There is also change that involves dying. We cannot continue as we are because fidelity to the Holy Spirit may be calling on us to abandon activities, foundations and dreams that now belong to our past. Some of these deaths are obvious: thus we need to abandon clericalism and a widespread attitude that the Carmelite Order consists essentially of the First Order of friars. The Carmelite charism is to be sought through taking together all the manifestations of the Carmelite Family which are its authentic expression. Again, we have to stop looking back to some imagined ideal age of Carmel when vocations were plentiful and new foundations were constantly being made. Again, because of scandals we have lost credibility in some countries and cultures. We must let go of things we have treasured; our members must be allowed to grieve for what they loved in the past, such as buildings and particular apostolic works; they have to be helped to let go with courage and generosity in what will be for many a new experience of poverty.


3. Carmel’s experience of change


At the Chapter we saw younger friars from countries that would not otherwise have been represented. We saw the smiling faces from around the world in multi-media presentation. The Carmelite Order is now present in seven countries in Africa and there are new foundations in the Caribbean, in Vietnam and in Oceania. Since the last General Chapter a General Commissariat has been established in the Philippines and a Province in India. Formation and education in these new areas are of fundamental importance, and the financial resources and personnel are emerging. The distribution of four areas for the election of councillors is an indication of a rapidly changing Order. There is henceforth to be one councillor for all of Europe, one only for North and Latin America, one for Asia, Australia and Oceania, and one for Africa. It is in Asia and Africa that we perhaps see the greatest vibrancy.


The Chapter became aware of life through the Order. Though initiatives may seem more striking in the newly emerging communities, even the older provinces have new enterprises, fresh approaches to evangelisation, to sharing our spirituality and to caring for those in various states of hunger. During the Chapter we heard very frequently of transformation, a word that has become very common in Carmelite reflection especially since the 1980s. In our mystics it has a treasured place. Spirituality is but an ongoing process of transformation to answer the call of Christ. Recently we are becoming aware that we must allow God not only to transform us, deifying us in divine union, but we have to look to God to empower us to work for societal transformation. Again, we were reminded by Prof. Orsuto of the transforming power of compassion in a world that is often violent and harsh.


The 1995 Constitutions of the Order were the first to develop the notion of the Carmelite Family (n. 28). Over forty people from seventeen countries joined General Chapter discussions on this topic. There were lay people from various groups drawn by the Carmelite charism and formally associated with the Order as well as enclosed nuns and Carmelite sisters from various congregations, as well as a representative of Carmelite hermits all gave living commentaries on the Carmelite Rule and charism that has been their inspiration. No one group has a monopoly of the charism. The Order, the Church and the world all need their particular contribution. It was clear that the notion of Carmelite Family is a most exciting development, which needs energetic and enthusiastic encouragement. At one stage we were invited “to think Family” as we organise events and set up structures and commissions. For the Order to be prophetic in a changing world we need all the gifts, talents and experience of the whole Carmelite family. Faced with change we must exercise discernment.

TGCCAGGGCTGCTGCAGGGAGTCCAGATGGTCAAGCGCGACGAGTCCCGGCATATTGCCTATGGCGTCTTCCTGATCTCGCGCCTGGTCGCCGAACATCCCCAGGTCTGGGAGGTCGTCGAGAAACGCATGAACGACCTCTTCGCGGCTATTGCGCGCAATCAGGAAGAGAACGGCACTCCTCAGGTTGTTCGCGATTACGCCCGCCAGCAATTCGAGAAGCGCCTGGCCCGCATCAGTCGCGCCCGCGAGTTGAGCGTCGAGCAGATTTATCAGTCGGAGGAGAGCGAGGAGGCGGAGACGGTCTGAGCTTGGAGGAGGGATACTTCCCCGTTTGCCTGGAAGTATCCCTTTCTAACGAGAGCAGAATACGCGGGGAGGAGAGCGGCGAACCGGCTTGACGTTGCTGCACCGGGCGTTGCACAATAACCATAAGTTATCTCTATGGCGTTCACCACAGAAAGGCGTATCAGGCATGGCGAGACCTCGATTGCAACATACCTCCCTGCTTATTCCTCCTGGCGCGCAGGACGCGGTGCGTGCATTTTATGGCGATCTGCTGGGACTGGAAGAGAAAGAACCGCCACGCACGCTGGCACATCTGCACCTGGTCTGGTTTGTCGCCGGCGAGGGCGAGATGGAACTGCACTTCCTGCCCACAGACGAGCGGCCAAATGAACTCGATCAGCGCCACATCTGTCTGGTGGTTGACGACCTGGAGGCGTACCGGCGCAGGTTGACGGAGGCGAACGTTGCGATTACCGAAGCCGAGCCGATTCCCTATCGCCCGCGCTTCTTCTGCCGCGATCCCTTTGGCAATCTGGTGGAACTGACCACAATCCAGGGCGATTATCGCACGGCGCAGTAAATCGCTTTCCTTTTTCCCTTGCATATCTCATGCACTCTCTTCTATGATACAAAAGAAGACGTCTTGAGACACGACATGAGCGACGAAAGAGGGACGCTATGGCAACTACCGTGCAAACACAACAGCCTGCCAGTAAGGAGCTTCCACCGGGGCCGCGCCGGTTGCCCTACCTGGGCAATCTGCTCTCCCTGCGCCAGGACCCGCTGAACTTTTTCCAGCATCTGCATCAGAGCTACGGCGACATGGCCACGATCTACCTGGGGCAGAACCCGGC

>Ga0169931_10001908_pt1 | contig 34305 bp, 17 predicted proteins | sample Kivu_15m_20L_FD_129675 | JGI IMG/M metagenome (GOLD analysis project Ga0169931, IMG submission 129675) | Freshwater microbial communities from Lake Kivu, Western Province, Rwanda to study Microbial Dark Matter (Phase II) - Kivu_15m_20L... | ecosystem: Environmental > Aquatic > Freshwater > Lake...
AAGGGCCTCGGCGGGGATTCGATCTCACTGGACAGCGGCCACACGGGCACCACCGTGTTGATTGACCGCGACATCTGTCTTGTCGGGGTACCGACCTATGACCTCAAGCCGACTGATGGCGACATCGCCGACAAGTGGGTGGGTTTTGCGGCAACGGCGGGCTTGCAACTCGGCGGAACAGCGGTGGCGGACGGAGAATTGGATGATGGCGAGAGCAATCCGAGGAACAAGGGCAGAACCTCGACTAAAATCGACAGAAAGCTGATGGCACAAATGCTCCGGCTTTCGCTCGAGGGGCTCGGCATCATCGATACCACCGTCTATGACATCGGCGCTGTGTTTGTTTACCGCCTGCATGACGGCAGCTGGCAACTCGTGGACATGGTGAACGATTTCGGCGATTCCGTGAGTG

4. Death and resurrection


If we are being called to die in some areas of our work and institutions, we are also being invited to transformation and resurrection. But if in recent decades there has been a great emphasis on resurrection and its fruit, we are now perhaps in danger of missing out on the profound teaching about the Cross in all our great spiritual writers from St. Teresa of Jesus to Bl. Titus Brandsma. As Prof. Orsuto reminded us, "The operative symbols of Carmel—desert, night, nada—all lead to the centrality of the Cross." In a world which seeks instant fulfilment and gratification, the word about the Cross may not be welcome (see 1 Cor 1:18-25). In one homily we were told: “My prayer is that the new wine of the Gospel may liberate us from self-preoccupation and being wrapped up in ourselves”. If in some places the Order seems to be experiencing shadows and gloom, we must remember that the dark night is seen by St. John of the Cross as a blessing, ¡Oh dichosa ventura! The dark nights are God’s loving purification not only of individuals but of communities and indeed of the whole Order. But just as night precedes dawn, so by the Spirit of holiness (see Rom 1:4) death gives way to resurrection.


5. Fidelity in the face of change: a praying and prophetic community


In the course of discussions some key ideas continued to emerge about how we are to proceed when faced by change. Fr. Timothy Radcliff paradoxically wished us: “Have a good crisis!” We have to approach change as Carmelites with our heritage being both a value to be preserved and a guide to our future attitudes and decisions. We need to study deeply the signs of the times and be proactive in addressing the problems of a rapidly changing world. We cannot solve all the problems of this rapidly changing new world of the 21st century. But there are some obvious paths or indicators.